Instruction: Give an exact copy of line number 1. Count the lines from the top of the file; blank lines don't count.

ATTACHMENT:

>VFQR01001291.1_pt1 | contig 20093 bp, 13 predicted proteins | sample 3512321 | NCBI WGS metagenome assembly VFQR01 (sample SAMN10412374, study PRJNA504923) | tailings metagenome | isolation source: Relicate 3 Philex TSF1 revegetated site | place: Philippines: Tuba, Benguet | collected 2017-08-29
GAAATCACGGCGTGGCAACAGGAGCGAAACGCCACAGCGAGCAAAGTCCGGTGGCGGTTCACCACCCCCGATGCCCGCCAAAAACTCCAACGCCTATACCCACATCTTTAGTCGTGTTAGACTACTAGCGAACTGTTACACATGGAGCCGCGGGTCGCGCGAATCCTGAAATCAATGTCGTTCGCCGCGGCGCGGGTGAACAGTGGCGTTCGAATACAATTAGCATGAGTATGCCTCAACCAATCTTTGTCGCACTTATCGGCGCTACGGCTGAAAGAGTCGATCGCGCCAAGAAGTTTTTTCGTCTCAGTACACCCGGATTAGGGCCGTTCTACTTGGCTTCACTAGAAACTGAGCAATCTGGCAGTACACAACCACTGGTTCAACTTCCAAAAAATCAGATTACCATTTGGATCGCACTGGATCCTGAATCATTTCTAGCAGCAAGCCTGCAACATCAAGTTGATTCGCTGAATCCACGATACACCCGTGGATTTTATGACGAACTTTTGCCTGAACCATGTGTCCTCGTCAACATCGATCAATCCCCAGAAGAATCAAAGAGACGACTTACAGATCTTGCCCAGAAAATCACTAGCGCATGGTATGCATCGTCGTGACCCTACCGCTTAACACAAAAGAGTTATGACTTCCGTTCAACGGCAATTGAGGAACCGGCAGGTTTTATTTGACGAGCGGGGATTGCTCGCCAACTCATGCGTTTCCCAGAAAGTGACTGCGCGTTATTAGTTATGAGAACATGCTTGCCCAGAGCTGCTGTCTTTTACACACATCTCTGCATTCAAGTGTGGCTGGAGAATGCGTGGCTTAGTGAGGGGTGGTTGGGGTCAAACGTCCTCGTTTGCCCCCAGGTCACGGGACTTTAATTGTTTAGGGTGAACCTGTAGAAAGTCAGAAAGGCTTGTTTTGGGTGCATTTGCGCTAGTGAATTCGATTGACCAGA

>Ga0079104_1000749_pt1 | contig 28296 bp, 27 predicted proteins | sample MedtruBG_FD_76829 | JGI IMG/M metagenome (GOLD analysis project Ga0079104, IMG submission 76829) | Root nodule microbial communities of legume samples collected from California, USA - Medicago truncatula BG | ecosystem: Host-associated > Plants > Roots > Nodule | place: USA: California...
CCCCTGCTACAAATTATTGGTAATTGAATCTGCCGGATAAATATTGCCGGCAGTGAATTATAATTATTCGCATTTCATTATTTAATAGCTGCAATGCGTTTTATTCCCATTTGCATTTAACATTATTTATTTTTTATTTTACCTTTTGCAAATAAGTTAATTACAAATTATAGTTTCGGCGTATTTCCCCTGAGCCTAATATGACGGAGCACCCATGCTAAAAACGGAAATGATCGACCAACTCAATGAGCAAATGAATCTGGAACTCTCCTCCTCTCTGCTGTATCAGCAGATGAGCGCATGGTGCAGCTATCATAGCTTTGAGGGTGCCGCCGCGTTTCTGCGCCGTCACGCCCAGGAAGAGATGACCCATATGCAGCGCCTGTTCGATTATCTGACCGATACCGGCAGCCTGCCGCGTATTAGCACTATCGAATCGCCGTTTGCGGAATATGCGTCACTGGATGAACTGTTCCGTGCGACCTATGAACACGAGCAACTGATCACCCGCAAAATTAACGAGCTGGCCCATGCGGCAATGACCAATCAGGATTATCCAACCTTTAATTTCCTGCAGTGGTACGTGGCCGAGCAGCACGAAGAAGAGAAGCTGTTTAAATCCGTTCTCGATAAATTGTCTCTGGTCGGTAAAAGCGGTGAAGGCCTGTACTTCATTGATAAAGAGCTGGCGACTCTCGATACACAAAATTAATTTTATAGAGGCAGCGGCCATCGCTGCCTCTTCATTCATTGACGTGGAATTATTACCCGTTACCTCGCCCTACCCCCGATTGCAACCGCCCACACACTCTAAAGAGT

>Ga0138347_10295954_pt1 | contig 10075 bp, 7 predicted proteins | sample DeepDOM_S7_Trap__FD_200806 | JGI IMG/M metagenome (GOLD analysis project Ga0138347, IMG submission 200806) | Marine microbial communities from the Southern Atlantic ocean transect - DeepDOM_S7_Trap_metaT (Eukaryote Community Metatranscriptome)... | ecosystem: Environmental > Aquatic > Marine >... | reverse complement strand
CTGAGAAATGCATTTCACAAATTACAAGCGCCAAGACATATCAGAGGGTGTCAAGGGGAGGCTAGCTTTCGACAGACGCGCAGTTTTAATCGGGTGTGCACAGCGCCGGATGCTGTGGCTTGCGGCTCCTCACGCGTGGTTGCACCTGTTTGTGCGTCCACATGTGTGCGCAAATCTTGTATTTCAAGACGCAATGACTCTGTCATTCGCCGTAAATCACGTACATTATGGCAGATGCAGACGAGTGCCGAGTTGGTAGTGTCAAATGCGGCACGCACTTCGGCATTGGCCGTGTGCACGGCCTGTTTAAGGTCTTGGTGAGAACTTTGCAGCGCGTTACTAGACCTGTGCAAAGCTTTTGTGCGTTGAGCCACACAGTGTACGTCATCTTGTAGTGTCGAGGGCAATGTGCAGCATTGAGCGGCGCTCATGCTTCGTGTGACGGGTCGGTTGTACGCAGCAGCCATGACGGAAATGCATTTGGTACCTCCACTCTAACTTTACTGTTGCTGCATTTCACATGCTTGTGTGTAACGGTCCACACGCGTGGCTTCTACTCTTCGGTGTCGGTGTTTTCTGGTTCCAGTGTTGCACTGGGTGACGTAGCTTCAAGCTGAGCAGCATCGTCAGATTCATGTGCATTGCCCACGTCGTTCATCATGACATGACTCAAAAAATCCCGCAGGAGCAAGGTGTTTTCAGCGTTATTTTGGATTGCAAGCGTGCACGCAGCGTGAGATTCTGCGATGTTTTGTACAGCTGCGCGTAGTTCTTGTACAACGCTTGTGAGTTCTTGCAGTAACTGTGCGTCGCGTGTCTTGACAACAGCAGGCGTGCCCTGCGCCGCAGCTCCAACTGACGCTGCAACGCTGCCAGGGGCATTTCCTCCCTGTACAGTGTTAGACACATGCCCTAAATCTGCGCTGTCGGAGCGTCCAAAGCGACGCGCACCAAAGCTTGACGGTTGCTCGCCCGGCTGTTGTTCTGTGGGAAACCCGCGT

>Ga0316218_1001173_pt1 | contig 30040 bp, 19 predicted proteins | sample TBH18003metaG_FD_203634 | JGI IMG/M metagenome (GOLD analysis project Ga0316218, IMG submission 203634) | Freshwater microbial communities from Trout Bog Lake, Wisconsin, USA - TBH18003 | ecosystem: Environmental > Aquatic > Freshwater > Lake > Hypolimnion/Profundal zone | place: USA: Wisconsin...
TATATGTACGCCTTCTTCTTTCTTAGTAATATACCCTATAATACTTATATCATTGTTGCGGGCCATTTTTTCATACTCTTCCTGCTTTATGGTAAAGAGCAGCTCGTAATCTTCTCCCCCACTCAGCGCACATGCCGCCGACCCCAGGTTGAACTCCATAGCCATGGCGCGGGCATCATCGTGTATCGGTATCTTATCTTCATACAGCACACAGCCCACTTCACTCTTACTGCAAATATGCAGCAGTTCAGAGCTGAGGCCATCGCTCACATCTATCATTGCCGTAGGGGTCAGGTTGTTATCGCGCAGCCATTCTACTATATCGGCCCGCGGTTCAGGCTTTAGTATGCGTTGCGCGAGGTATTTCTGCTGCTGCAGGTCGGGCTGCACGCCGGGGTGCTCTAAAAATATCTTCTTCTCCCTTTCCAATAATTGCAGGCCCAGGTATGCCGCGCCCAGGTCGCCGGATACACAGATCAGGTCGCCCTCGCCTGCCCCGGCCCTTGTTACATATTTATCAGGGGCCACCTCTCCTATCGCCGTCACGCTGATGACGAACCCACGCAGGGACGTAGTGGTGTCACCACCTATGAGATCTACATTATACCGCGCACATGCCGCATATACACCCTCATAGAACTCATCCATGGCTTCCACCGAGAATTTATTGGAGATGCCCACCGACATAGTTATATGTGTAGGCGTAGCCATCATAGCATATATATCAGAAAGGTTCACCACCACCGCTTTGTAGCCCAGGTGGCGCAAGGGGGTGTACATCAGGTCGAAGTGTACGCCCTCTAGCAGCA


>VFQR01001291.1_pt1 | contig 20093 bp, 13 predicted proteins | sample 3512321 | NCBI WGS metagenome assembly VFQR01 (sample SAMN10412374, study PRJNA504923) | tailings metagenome | isolation source: Relicate 3 Philex TSF1 revegetated site | place: Philippines: Tuba, Benguet | collected 2017-08-29